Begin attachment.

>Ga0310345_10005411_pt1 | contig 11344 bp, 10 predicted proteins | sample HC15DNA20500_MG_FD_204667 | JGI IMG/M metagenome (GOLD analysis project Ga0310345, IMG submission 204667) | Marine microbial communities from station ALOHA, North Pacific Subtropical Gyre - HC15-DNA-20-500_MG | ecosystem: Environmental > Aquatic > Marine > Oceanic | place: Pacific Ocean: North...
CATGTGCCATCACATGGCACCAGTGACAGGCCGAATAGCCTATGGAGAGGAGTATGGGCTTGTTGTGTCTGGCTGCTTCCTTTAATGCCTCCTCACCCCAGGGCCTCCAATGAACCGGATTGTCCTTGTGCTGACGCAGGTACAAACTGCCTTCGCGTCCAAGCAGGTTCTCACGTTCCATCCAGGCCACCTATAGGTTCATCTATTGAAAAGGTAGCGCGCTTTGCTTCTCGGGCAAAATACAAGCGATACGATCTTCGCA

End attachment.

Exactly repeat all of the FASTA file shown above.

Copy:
>Ga0310345_10005411_pt1 | contig 11344 bp, 10 predicted proteins | sample HC15DNA20500_MG_FD_204667 | JGI IMG/M metagenome (GOLD analysis project Ga0310345, IMG submission 204667) | Marine microbial communities from station ALOHA, North Pacific Subtropical Gyre - HC15-DNA-20-500_MG | ecosystem: Environmental > Aquatic > Marine > Oceanic | place: Pacific Ocean: North...
CATGTGCCATCACATGGCACCAGTGACAGGCCGAATAGCCTATGGAGAGGAGTATGGGCTTGTTGTGTCTGGCTGCTTCCTTTAATGCCTCCTCACCCCAGGGCCTCCAATGAACCGGATTGTCCTTGTGCTGACGCAGGTACAAACTGCCTTCGCGTCCAAGCAGGTTCTCACGTTCCATCCAGGCCACCTATAGGTTCATCTATTGAAAAGGTAGCGCGCTTTGCTTCTCGGGCAAAATACAAGCGATACGATCTTCGCA